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Hepatocyte expression of hepatitis B surface and core antigens across phases of chronic hepatitis B infection

      Linked Article

      To the Editor:
      In a recent issue of the Journal, Montanari et al.
      • Montanari N.R.
      • Ramírez R.
      • Aggarwal A.
      • van Buuren N.
      • Doukas M.
      • Moon C.
      • et al.
      Multi-parametric analysis of human livers reveals variation in intrahepatic inflammation across phases of chronic hepatitis B infection.
      comprehensively analyzed intrahepatic inflammation across phases of chronic hepatitis B infection. We have 2 comments on this study:
      Classification of immune tolerance (IT) phase: In this study, alanine aminotransferase (ALT) of 30 IU/ml was considered normal and ALT of 45 IU/ml (1.5 x upper limit of normal [ULN]) was used as the cut-off threshold to differentiate patients with inactive infection from those with chronic hepatitis. However, the HBeAg-positive chronic infection or IT phase is better diagnosed by persistent ALT within the normal range. Even with a cut-off threshold of 1.5x ULN for ALT, 4 of the 15 IT patients in this study did have ALT levels >50 IU/ml. In addition, 1 IT patient had advanced fibrosis (F3 or F4 of Metavir fibrosis score). These patients have likely been misclassified as IT patients.
      Intrahepatic viral antigen expression: Using formalin-fixed paraffin-embedded sections of liver, the present study showed that the percentage of HBsAg-positive hepatocytes ranged from 0 to 100% (0–100% on the membrane and 0–80% in the cytoplasm) during the IT or immune active (IA) phase, whereas during the immune control (IC) phase (HBeAg-negative chronic HBV infection), most patients had low levels of HBsAg expression (<25% of hepatocytes), with membranous expression exceeding cytoplasmic expression. These results contradict previous observations. Studies using frozen sections of liver revealed that HBsAg was diffusely distributed on the plasma membrane as well as focally (usually <25% of hepatocytes) in the cytoplasm during the IT or IA phase, whereas HBsAg was extensively (usually >50% of hepatocytes) distributed in the cytoplasm only during the IC phase.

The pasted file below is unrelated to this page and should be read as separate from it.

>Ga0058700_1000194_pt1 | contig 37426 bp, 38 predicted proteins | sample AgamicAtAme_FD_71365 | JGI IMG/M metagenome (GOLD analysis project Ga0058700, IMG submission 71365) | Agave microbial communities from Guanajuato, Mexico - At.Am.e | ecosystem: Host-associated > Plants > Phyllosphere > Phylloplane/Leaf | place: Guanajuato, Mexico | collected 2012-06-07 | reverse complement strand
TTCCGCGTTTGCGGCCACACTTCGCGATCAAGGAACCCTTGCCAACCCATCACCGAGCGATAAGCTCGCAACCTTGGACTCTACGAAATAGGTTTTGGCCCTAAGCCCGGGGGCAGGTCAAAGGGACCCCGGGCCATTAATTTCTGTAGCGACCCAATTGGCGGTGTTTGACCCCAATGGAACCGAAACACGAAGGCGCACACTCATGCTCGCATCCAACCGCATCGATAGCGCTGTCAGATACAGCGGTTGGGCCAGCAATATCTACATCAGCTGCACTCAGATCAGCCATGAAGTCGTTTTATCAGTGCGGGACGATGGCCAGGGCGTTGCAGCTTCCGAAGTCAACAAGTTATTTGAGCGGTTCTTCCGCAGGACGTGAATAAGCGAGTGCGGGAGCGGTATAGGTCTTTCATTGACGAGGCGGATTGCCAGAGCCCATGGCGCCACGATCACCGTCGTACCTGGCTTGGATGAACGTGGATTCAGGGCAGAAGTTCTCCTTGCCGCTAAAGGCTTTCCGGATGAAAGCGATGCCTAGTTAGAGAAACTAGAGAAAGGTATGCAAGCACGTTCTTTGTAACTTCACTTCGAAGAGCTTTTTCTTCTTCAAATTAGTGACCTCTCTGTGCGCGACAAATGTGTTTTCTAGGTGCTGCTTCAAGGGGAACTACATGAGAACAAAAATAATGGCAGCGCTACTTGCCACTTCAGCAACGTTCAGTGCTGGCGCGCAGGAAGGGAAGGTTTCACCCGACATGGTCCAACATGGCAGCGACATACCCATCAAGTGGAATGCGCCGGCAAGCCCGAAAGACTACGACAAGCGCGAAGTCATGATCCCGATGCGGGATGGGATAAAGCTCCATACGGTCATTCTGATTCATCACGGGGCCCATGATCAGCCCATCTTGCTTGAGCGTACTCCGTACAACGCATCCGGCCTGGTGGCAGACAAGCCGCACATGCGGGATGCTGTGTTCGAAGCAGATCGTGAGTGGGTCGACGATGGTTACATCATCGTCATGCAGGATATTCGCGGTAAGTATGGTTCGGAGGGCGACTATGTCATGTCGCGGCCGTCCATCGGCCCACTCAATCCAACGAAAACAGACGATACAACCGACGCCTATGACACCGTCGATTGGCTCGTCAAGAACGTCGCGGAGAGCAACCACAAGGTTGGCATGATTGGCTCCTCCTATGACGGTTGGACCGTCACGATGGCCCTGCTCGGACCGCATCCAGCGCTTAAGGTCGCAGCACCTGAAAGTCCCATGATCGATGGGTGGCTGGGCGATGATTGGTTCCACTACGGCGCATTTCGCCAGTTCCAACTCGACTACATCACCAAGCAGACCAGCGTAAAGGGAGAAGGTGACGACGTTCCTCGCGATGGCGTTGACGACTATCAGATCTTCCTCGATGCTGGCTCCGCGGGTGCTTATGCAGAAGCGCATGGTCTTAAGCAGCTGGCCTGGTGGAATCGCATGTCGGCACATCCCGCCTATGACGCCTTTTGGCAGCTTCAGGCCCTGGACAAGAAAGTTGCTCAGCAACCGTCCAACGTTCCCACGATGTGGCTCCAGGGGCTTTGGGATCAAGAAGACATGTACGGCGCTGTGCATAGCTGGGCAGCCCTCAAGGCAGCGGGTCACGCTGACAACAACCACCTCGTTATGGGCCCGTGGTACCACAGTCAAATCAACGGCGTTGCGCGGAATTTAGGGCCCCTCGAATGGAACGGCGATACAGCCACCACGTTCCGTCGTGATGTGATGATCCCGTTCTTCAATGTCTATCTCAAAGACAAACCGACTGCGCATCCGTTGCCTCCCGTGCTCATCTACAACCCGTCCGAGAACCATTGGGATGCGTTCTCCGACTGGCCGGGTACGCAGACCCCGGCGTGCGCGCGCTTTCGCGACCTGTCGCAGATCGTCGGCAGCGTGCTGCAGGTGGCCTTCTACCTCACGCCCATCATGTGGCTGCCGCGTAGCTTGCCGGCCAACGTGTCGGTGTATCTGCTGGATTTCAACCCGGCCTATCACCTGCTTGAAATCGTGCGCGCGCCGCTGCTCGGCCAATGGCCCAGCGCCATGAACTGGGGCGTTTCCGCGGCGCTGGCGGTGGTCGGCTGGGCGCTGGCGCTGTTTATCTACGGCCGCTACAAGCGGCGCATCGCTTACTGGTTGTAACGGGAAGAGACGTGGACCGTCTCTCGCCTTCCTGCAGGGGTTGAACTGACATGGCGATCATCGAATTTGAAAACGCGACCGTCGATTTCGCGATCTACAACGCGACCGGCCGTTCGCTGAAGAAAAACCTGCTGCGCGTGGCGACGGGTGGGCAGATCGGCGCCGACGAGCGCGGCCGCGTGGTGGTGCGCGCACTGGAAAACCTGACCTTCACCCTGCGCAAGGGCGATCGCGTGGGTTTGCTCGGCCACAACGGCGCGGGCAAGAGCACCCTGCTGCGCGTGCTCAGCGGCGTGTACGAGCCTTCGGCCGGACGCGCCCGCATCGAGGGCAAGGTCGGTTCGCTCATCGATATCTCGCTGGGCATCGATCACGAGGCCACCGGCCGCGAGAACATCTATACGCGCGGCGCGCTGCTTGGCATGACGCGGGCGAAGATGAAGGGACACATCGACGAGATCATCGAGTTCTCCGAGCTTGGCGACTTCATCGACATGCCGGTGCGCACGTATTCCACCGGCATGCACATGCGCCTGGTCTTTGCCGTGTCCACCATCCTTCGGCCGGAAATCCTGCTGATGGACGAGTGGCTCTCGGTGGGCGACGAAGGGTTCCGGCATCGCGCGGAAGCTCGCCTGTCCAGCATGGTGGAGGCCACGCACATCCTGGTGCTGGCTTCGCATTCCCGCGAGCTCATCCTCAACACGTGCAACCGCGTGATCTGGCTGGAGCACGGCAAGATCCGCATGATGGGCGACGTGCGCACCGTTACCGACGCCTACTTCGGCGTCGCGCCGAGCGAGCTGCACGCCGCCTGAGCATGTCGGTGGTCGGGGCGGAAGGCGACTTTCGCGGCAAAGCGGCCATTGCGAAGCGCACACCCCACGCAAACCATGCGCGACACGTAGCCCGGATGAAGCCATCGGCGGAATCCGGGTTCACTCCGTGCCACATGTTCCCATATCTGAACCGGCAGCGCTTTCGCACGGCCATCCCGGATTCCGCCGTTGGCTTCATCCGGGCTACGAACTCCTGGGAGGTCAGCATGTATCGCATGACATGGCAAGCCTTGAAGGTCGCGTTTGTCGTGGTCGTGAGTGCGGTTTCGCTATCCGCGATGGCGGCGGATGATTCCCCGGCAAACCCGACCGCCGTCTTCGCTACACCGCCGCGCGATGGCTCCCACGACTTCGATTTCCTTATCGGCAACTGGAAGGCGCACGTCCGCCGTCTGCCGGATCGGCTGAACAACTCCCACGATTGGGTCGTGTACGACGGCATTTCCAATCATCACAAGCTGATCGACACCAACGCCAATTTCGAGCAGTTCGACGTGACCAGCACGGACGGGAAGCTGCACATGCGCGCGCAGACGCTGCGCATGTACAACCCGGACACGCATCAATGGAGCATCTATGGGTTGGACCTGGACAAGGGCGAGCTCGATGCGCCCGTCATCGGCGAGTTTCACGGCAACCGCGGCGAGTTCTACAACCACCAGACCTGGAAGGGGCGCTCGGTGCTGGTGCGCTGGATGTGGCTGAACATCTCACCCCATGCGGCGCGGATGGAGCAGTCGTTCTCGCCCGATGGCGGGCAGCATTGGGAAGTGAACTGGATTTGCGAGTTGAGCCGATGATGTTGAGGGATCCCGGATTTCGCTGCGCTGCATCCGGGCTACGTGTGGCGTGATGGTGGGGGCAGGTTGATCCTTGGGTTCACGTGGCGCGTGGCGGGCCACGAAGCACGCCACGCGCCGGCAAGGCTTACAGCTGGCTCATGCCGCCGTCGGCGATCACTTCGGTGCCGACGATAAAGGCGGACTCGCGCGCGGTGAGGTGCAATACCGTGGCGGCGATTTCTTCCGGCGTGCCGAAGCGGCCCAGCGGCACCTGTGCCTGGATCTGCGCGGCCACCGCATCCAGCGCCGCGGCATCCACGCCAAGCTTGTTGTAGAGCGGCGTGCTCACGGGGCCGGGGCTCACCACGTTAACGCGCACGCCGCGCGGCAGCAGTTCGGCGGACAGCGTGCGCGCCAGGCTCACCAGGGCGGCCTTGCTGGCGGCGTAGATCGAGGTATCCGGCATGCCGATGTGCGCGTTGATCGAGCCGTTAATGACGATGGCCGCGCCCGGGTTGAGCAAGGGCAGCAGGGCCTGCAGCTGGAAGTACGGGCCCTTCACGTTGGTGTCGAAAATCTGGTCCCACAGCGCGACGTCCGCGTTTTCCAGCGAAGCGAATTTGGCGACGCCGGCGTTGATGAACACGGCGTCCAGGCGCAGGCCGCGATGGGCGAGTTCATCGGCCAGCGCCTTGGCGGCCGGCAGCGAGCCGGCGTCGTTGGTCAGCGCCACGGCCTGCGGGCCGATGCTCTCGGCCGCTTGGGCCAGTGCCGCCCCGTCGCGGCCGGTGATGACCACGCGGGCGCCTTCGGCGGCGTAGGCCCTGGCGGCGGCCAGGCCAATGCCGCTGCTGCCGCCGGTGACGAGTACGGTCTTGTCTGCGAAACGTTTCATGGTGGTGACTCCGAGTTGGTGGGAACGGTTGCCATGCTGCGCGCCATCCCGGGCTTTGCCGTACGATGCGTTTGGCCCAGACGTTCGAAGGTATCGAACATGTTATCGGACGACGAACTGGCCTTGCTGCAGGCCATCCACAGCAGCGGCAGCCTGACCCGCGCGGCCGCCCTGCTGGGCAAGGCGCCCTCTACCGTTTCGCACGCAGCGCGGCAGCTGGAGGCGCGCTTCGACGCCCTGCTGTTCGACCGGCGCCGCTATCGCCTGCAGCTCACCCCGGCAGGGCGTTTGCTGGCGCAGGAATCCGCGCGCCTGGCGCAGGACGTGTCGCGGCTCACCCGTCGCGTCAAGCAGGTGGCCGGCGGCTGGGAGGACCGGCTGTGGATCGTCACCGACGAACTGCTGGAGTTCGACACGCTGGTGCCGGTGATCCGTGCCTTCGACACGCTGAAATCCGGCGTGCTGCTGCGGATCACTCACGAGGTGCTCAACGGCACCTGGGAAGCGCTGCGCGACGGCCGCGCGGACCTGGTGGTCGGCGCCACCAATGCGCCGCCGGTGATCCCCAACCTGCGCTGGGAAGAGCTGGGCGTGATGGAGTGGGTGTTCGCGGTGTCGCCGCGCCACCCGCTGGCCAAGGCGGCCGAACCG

• Chu C.M.
      • Liaw Y.F.
      Intrahepatic distribution of hepatitis B surface and core antigens in chronic hepatitis B virus infection. Hepatocyte with cytoplasmic/membranous hepatitis B core antigen as a possible target for immune hepatocytolysis.
      Membranous HBsAg expression correlates with HBcAg expression in the liver
      • Ray M.B.
      • Desmet V.J.
      • Bradburne A.F.
      • Desmyter J.
      • Fevery J.
      • De Groote J.
      Differential distribution of hepatitis B surface antigen and hepatitis B core antigen in the liver of hepatitis B patients.
      and also with high levels of HBV DNA in serum.
      • Chu C.M.
      • Liaw Y.F.
      Membrane staining for hepatitis B surface antigen on hepatocytes: a sensitive and specific marker of active viral replication in hepatitis B.
      Extensive cytoplasmic HBsAg expression in the IC phase correlates with high numbers of classical ground glass hepatocytes seen in IC patients.
      • Ray M.B.
      • Desmet V.J.
      • Bradburne A.F.
      • Desmyter J.
      • Fevery J.
      • De Groote J.
      Differential distribution of hepatitis B surface antigen and hepatitis B core antigen in the liver of hepatitis B patients.
      Of note, immunohistochemical staining on paraffin sections of liver is much less sensitive and specific for detecting HBsAg on hepatocyte membrane than on frozen sections of liver,
      • Gowans E.J.
      • Burrell C.J.